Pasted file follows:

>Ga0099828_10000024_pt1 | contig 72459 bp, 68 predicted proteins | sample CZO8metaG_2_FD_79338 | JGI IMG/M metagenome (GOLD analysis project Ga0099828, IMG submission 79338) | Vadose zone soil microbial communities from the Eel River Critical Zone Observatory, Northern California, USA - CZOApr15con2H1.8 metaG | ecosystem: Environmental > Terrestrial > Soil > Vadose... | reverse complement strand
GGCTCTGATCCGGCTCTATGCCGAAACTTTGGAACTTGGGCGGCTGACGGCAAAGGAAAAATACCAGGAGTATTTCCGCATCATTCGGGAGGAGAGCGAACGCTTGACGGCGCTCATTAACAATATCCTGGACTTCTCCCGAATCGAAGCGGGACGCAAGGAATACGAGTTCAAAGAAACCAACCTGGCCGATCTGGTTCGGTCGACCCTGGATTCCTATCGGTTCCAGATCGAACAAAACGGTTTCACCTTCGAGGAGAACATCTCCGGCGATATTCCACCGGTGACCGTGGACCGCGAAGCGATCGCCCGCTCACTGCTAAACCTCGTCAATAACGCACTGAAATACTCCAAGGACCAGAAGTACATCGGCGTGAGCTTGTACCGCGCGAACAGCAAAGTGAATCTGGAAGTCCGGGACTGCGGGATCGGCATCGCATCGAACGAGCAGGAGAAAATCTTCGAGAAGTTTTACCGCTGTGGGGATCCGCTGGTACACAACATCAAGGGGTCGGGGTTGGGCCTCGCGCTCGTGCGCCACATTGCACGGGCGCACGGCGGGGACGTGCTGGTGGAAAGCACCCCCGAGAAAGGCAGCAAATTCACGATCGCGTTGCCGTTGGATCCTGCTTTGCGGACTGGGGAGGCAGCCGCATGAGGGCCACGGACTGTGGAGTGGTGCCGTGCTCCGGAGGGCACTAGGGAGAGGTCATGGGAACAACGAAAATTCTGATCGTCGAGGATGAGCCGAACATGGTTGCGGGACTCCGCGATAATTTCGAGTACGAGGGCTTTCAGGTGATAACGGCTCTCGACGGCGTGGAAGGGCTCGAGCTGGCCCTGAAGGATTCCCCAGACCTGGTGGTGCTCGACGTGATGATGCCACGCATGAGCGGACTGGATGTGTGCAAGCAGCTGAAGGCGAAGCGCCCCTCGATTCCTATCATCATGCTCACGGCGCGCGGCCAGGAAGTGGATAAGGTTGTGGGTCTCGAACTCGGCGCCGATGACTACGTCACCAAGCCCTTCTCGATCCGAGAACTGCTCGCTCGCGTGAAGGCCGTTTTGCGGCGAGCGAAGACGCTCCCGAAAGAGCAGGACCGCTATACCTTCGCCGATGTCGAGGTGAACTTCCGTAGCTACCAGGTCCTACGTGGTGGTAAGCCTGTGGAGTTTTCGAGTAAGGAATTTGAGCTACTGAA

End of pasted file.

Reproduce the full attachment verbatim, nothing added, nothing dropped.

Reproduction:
>Ga0099828_10000024_pt1 | contig 72459 bp, 68 predicted proteins | sample CZO8metaG_2_FD_79338 | JGI IMG/M metagenome (GOLD analysis project Ga0099828, IMG submission 79338) | Vadose zone soil microbial communities from the Eel River Critical Zone Observatory, Northern California, USA - CZOApr15con2H1.8 metaG | ecosystem: Environmental > Terrestrial > Soil > Vadose... | reverse complement strand
GGCTCTGATCCGGCTCTATGCCGAAACTTTGGAACTTGGGCGGCTGACGGCAAAGGAAAAATACCAGGAGTATTTCCGCATCATTCGGGAGGAGAGCGAACGCTTGACGGCGCTCATTAACAATATCCTGGACTTCTCCCGAATCGAAGCGGGACGCAAGGAATACGAGTTCAAAGAAACCAACCTGGCCGATCTGGTTCGGTCGACCCTGGATTCCTATCGGTTCCAGATCGAACAAAACGGTTTCACCTTCGAGGAGAACATCTCCGGCGATATTCCACCGGTGACCGTGGACCGCGAAGCGATCGCCCGCTCACTGCTAAACCTCGTCAATAACGCACTGAAATACTCCAAGGACCAGAAGTACATCGGCGTGAGCTTGTACCGCGCGAACAGCAAAGTGAATCTGGAAGTCCGGGACTGCGGGATCGGCATCGCATCGAACGAGCAGGAGAAAATCTTCGAGAAGTTTTACCGCTGTGGGGATCCGCTGGTACACAACATCAAGGGGTCGGGGTTGGGCCTCGCGCTCGTGCGCCACATTGCACGGGCGCACGGCGGGGACGTGCTGGTGGAAAGCACCCCCGAGAAAGGCAGCAAATTCACGATCGCGTTGCCGTTGGATCCTGCTTTGCGGACTGGGGAGGCAGCCGCATGAGGGCCACGGACTGTGGAGTGGTGCCGTGCTCCGGAGGGCACTAGGGAGAGGTCATGGGAACAACGAAAATTCTGATCGTCGAGGATGAGCCGAACATGGTTGCGGGACTCCGCGATAATTTCGAGTACGAGGGCTTTCAGGTGATAACGGCTCTCGACGGCGTGGAAGGGCTCGAGCTGGCCCTGAAGGATTCCCCAGACCTGGTGGTGCTCGACGTGATGATGCCACGCATGAGCGGACTGGATGTGTGCAAGCAGCTGAAGGCGAAGCGCCCCTCGATTCCTATCATCATGCTCACGGCGCGCGGCCAGGAAGTGGATAAGGTTGTGGGTCTCGAACTCGGCGCCGATGACTACGTCACCAAGCCCTTCTCGATCCGAGAACTGCTCGCTCGCGTGAAGGCCGTTTTGCGGCGAGCGAAGACGCTCCCGAAAGAGCAGGACCGCTATACCTTCGCCGATGTCGAGGTGAACTTCCGTAGCTACCAGGTCCTACGTGGTGGTAAGCCTGTGGAGTTTTCGAGTAAGGAATTTGAGCTACTGAA